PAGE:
Provinces did not take place until 1860, the year of the
revision of the Constitution.

War and confusion are not usually propitious to progress.
However, the population in 1861 was estimated approxi-
mately at 1,375,000 ; it had increased to almost five times
what it was at the beginning of the century.

Buenos Ayres became definitely the capital of the
Republic in 1882, upon ceasing to be the capital of the
State of Buenos Ayres.

The third period is that of economic development. This
is the period of which our authors write. We may mention
it as beginning with the re-entrance of Buenos Ayres into
the Argentine Concert, and the revision of the Constitution
of October 1860. If it has not been free from political
acritations and international misunderstandings, it has none

* This word is here used to denote mixed blood ; in its proper use it denotes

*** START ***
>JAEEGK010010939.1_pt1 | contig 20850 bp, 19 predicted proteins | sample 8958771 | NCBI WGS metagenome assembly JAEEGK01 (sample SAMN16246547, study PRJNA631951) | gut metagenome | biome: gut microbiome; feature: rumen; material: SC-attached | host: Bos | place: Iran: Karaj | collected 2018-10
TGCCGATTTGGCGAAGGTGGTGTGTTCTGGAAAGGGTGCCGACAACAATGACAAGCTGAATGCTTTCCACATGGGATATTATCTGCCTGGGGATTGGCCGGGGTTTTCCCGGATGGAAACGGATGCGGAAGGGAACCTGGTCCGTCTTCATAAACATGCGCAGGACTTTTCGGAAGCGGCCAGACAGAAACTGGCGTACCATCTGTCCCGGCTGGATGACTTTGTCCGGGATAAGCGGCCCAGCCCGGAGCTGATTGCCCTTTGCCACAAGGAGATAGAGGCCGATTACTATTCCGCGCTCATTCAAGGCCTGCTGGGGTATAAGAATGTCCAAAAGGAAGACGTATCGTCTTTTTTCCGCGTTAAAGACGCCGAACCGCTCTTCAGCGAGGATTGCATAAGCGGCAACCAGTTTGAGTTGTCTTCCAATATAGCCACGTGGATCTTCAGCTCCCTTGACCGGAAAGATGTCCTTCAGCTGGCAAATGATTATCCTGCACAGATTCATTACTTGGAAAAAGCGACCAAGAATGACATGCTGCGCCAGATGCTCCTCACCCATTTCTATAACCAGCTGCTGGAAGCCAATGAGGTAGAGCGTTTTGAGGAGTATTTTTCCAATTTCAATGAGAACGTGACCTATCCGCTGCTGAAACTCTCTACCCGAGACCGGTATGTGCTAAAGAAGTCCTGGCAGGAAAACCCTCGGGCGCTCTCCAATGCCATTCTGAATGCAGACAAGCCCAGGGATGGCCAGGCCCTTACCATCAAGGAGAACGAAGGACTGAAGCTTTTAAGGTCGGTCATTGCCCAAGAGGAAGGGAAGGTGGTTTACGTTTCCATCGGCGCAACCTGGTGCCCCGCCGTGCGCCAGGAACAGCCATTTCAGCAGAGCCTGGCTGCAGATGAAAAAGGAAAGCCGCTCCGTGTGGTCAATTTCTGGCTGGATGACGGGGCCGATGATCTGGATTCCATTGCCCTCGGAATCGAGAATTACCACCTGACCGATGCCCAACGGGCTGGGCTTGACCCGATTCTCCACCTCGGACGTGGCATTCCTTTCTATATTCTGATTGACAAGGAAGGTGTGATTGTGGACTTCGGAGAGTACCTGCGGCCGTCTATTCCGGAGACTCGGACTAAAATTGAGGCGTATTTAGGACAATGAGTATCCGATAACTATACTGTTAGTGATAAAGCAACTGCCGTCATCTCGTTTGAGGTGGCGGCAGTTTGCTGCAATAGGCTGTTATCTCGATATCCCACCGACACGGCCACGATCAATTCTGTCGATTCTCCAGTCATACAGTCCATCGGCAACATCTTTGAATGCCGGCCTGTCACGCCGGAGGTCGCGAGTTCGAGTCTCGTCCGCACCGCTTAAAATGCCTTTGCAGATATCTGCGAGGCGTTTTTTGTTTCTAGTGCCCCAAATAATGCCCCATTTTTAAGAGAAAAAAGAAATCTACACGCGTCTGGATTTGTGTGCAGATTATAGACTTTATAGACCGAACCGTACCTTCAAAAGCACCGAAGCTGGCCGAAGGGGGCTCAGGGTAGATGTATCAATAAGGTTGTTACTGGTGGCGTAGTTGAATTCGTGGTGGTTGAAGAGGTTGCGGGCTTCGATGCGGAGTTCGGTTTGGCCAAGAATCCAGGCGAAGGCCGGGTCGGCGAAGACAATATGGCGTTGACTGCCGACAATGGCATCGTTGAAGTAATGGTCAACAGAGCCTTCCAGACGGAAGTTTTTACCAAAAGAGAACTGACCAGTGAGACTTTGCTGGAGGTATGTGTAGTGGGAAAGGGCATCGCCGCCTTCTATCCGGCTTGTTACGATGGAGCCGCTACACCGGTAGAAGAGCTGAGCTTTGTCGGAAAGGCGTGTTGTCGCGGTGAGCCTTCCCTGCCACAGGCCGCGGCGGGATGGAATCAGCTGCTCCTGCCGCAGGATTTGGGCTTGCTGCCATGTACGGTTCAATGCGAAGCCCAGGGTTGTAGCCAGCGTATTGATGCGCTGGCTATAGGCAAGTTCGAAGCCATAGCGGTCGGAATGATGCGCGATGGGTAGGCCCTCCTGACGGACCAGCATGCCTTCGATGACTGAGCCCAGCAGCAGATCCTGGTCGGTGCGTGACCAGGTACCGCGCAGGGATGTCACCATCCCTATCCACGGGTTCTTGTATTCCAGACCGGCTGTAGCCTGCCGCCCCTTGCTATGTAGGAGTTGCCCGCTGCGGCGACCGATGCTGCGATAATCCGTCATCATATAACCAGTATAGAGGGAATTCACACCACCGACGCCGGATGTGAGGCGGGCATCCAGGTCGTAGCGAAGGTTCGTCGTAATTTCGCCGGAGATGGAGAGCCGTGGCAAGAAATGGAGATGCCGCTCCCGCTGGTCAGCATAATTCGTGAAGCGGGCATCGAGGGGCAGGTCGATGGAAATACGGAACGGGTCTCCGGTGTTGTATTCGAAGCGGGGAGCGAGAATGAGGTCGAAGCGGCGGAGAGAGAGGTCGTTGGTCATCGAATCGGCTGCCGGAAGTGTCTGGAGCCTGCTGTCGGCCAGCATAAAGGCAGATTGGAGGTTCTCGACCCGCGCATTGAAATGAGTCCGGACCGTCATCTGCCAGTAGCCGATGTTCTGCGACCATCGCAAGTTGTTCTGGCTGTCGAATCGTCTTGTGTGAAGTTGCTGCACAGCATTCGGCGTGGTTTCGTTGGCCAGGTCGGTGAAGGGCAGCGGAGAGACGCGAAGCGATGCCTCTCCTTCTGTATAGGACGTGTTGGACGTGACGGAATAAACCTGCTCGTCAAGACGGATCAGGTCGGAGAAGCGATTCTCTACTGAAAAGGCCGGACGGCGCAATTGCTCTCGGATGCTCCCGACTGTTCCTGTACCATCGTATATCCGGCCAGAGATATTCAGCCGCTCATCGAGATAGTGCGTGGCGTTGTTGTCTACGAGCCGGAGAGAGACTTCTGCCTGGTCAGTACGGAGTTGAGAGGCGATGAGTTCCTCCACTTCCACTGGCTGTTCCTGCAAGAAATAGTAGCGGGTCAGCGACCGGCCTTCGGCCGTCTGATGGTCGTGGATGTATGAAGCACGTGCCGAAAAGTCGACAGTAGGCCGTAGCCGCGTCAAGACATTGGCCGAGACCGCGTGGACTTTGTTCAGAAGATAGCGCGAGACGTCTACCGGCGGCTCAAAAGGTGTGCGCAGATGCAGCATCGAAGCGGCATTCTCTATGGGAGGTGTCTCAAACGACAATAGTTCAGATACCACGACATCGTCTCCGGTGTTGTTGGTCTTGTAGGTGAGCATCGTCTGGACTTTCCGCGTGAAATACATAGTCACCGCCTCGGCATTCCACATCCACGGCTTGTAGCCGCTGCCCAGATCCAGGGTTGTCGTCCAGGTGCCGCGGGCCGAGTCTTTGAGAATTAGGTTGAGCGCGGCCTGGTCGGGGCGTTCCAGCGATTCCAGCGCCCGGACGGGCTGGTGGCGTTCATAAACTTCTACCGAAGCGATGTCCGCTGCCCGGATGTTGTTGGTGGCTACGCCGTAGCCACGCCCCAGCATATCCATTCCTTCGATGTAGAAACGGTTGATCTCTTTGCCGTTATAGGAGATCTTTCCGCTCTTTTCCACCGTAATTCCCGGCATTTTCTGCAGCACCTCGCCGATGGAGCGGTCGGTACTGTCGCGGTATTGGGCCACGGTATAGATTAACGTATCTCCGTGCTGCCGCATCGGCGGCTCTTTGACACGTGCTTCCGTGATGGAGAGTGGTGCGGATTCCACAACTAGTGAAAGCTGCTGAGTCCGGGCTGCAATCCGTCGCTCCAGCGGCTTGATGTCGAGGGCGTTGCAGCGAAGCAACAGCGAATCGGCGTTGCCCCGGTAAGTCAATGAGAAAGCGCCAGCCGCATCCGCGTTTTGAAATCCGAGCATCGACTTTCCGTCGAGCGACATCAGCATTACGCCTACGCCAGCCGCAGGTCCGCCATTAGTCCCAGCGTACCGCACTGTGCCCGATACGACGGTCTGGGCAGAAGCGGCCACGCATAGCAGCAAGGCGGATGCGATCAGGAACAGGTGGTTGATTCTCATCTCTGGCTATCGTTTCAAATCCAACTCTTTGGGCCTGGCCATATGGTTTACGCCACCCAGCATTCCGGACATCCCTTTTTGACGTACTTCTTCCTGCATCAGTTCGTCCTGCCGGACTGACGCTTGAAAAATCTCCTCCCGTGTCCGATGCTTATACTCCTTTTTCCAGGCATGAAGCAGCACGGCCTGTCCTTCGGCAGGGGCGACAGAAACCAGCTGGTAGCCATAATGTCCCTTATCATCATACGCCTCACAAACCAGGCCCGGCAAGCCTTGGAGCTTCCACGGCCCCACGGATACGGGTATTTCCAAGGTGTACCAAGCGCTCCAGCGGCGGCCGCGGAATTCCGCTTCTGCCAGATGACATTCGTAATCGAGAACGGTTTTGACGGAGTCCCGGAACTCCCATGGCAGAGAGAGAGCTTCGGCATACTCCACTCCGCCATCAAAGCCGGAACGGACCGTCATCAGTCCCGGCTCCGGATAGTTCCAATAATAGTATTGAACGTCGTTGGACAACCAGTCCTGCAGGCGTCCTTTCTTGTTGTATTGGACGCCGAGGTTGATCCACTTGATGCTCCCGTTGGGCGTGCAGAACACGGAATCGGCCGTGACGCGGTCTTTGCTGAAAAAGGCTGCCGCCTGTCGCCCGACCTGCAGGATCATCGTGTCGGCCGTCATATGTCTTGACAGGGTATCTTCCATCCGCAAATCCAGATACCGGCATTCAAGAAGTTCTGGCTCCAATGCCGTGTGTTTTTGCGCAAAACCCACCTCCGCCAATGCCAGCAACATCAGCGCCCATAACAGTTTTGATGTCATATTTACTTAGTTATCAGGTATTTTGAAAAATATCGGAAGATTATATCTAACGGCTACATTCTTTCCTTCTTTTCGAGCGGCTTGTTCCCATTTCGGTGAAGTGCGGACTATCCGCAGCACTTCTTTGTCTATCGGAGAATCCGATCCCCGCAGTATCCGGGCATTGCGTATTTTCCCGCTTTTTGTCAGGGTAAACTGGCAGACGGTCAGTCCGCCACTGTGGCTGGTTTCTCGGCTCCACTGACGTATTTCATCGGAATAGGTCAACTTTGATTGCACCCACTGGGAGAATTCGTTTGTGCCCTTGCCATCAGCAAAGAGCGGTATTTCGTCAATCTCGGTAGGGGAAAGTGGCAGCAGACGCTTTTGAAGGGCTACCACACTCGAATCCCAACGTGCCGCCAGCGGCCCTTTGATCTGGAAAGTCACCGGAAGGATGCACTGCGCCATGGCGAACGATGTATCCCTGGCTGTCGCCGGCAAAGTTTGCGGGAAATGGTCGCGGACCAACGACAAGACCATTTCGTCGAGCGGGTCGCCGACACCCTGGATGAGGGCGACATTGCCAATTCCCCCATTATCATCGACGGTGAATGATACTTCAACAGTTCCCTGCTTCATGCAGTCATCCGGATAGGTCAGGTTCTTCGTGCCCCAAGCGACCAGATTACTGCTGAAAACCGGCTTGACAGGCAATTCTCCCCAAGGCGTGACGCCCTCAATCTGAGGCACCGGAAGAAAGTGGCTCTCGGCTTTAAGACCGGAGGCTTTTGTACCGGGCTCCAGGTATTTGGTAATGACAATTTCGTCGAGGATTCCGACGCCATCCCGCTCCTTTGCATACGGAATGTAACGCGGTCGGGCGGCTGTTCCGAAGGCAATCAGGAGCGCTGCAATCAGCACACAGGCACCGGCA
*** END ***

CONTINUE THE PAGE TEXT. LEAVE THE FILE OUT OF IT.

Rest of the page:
a person of Latin blood born in tropical or semi-tropical America. — [Trans.]


the less beon more pacific than the preceding periods, and
industry has enjoyed a security which in former years
was only too often disturbed by the regulations of colonial
trade, the attacks of the Indians, the civil wars, and the
Separatist policy. But there were still for twelve years
intestine troubles and dissensions.

It was only in 1882 that the political organisation was
completely constituted, when Buenos Ayres became the
Federal capital ; for from I860 to 1870 the Argentine was
forced to wage war against Paraguay, when it struggled,
in concert with Brazil, against the despotism of Lopez. The
Treaty of the 3rd of February 1876 gave it the greater
Chaco as far as Pilcomayo. The Chaco is pacified ; matters
are not the same now as when, in 1881, Crevaux was
assassinated there by the Tobas. General Riva efiected the
Argentine conquest of Patagonia (1879-1880), and the Indians,